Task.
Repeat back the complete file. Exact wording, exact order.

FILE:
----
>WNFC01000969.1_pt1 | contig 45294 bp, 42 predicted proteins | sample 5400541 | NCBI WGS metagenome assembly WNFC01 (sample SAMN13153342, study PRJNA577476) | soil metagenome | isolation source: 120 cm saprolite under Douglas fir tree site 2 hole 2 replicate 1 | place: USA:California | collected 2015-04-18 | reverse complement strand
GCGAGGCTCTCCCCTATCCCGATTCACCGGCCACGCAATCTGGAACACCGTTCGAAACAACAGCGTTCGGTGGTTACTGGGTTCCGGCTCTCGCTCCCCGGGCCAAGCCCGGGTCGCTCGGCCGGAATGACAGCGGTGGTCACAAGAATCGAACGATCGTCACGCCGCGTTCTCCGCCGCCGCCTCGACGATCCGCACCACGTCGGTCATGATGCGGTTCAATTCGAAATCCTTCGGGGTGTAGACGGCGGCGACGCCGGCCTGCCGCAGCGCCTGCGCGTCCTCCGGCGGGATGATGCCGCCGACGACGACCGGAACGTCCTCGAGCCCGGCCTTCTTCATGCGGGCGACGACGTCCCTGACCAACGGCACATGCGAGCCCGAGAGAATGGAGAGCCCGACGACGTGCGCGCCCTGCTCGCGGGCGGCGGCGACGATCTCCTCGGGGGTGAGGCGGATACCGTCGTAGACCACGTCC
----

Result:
>WNFC01000969.1_pt1 | contig 45294 bp, 42 predicted proteins | sample 5400541 | NCBI WGS metagenome assembly WNFC01 (sample SAMN13153342, study PRJNA577476) | soil metagenome | isolation source: 120 cm saprolite under Douglas fir tree site 2 hole 2 replicate 1 | place: USA:California | collected 2015-04-18 | reverse complement strand
GCGAGGCTCTCCCCTATCCCGATTCACCGGCCACGCAATCTGGAACACCGTTCGAAACAACAGCGTTCGGTGGTTACTGGGTTCCGGCTCTCGCTCCCCGGGCCAAGCCCGGGTCGCTCGGCCGGAATGACAGCGGTGGTCACAAGAATCGAACGATCGTCACGCCGCGTTCTCCGCCGCCGCCTCGACGATCCGCACCACGTCGGTCATGATGCGGTTCAATTCGAAATCCTTCGGGGTGTAGACGGCGGCGACGCCGGCCTGCCGCAGCGCCTGCGCGTCCTCCGGCGGGATGATGCCGCCGACGACGACCGGAACGTCCTCGAGCCCGGCCTTCTTCATGCGGGCGACGACGTCCCTGACCAACGGCACATGCGAGCCCGAGAGAATGGAGAGCCCGACGACGTGCGCGCCCTGCTCGCGGGCGGCGGCGACGATCTCCTCGGGGGTGAGGCGGATACCGTCGTAGACCACGTCC